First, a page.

Interactive public art on Boston's Greenway

The opening event at the light blades. I'm the guy on the stage in the hat.

The Rose Kennedy Greenway is a 15 acre park that was created in 2008 when route 93, the main highway through Boston, was put underground. In the middle of the Greenway, there is a fountain flanked by 12 steel light sculptures, called the light blades.

Over the last year, I've been working with a public artist here in Somerville, Dan Sternof Beyer, to use the Rascal to make the light blades controllable from anyone's cell phone via text message.

Last Thursday night, the Greenway Conservancy held an event to unveil the phone number (917-525-2337). Between now and sometime in mid-March 2013, you can text the name of a color to that number, and the blades will obey your command. Dan put together the video below, which shows a few clips from the opening and the blades in action.

Technical overview

At the heart of the project is a Rascal, installed in a subterranean vault under the street near the light blades. The Rascal is listening for text messages forwarded across the internet by Twilio, a cloud communication service. The diagram below shows the full technology stack.

The code

The Rascal hosts its own code editor and web framework, based around CodeMirror and Flask. The crux of the code is below. (The list of colors is shortened here because it's boring. The full Color Commons code is up on Github.)

When a message arrives, the Rascal looks it up in a dictionary of colors. (The first ~200 colors or so came from the Python webcolors library, but we added more since then, along with some easter eggs.) If the color can't be found in the dictionary, the Rascal picks a show to run at random. Once a show is selected, the Rascal uses the RS-232 shield plugged into it to talk to the Color Kinetics iPlayer, which talks to the light fixtures using DMX.

@public.route('/sms', methods=['POST'])
def control_lights():  
    d = {'airforceblue': '11',
        'airsuperiorityblue': '11',
        'aliceblue': '16',
        'amaranth': '29' 
    } # dictionary of colors severely truncated
    message = request.form['Body']
    # print writes to the webserver log
    print "Received text message: " + str(message)
        # normalize and look up the message
        program = int(d[message[0:25].lower().replace(' ', '')])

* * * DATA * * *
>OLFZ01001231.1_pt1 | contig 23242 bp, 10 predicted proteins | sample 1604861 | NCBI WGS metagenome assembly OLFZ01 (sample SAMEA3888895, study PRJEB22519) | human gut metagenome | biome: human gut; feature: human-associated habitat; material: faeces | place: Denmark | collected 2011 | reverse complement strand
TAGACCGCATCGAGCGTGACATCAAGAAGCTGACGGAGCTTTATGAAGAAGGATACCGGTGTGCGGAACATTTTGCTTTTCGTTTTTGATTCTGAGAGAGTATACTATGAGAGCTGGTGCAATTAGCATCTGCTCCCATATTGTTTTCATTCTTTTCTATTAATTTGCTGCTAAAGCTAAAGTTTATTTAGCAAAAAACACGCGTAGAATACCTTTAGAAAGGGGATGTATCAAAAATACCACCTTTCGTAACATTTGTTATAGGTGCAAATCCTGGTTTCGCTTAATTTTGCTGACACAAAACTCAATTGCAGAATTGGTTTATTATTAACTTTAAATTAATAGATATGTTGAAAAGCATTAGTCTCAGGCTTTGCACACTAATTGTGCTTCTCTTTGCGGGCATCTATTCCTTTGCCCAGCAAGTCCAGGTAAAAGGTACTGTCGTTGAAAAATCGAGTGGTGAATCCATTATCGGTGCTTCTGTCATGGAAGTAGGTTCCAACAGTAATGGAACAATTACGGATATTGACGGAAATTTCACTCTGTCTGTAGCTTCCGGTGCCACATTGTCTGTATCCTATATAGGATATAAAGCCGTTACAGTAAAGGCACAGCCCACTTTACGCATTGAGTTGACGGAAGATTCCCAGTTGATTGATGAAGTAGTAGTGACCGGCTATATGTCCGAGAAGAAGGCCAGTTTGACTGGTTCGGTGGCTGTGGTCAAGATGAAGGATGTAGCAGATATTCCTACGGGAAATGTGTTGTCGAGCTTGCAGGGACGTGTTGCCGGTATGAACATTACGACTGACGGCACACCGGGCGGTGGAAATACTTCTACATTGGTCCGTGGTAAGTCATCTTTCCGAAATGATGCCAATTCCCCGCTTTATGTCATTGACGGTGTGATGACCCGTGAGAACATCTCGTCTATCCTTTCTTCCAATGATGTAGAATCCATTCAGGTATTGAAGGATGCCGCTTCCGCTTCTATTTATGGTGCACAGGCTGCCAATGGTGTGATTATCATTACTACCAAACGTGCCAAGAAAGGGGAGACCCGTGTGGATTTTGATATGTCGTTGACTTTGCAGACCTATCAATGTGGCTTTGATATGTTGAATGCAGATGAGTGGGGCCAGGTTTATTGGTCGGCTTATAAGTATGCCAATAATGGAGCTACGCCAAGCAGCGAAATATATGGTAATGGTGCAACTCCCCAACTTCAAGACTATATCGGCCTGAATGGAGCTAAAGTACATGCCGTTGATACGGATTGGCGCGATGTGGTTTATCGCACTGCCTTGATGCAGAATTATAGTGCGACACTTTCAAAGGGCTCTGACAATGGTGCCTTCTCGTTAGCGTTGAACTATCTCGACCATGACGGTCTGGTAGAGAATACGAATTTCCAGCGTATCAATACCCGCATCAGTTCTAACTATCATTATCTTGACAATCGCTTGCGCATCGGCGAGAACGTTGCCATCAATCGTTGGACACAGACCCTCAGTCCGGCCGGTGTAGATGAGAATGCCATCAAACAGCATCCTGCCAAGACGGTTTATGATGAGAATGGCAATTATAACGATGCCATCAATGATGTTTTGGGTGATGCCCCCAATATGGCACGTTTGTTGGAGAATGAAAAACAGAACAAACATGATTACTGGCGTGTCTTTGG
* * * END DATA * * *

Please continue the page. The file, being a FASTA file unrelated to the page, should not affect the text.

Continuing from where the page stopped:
except KeyError:
        # pick a random show if we don't understand the message
        print 'color {0} not found'.format(message)
        program = random.randint(10,98)
    # translate the message to a hex show command
    command = 'X04%(number)2.2X' % {"number": program}
    print 'Translated {0} to {1}'.format(message, command)
    # validate the command, just to be double-sure
    if (command in allowed_commands):
        # tell the iPlayer to start the show
        pytronics.serialWrite(command, speed=9600)
        print "Command {0} is not one of the allowed commands.".format(command)
        command = 'FAIL'
    return('<?xml version="1.0" encoding="UTF-8"?><Response>{0}</Response>'.format(command))

A persistent encrypted connection for public art

The hardest part of getting the light blades to respond to text messages was figuring out the network connection. We initially hoped that the Boston Fiber Network would allow us to forward incoming requests from Twilio across their network, but they were worried about the security implications and refused. They suggested that we use a proprietary VPN connection on the Greenway's public wifi network to a Greenway office instead. We got that working on an old Linux server, but the connection was not reliable. In the end, we used a reverse SSH tunnel to an external Linux server, using AutoSSH to make it reliable. The result was that even though the wifi drops out from time to time, the connection has survived for the last month and approximately 3000 text messages so far.

Some more technical details about the Rascal and AutoSSH are on the light blades project page.

Open invitation

If you are interested in making interactive public art like the light blades, please email We would love to make cell phones into your city's remote control. We're always short on time and money, but we're happy to talk stuff over and point you in the right direction.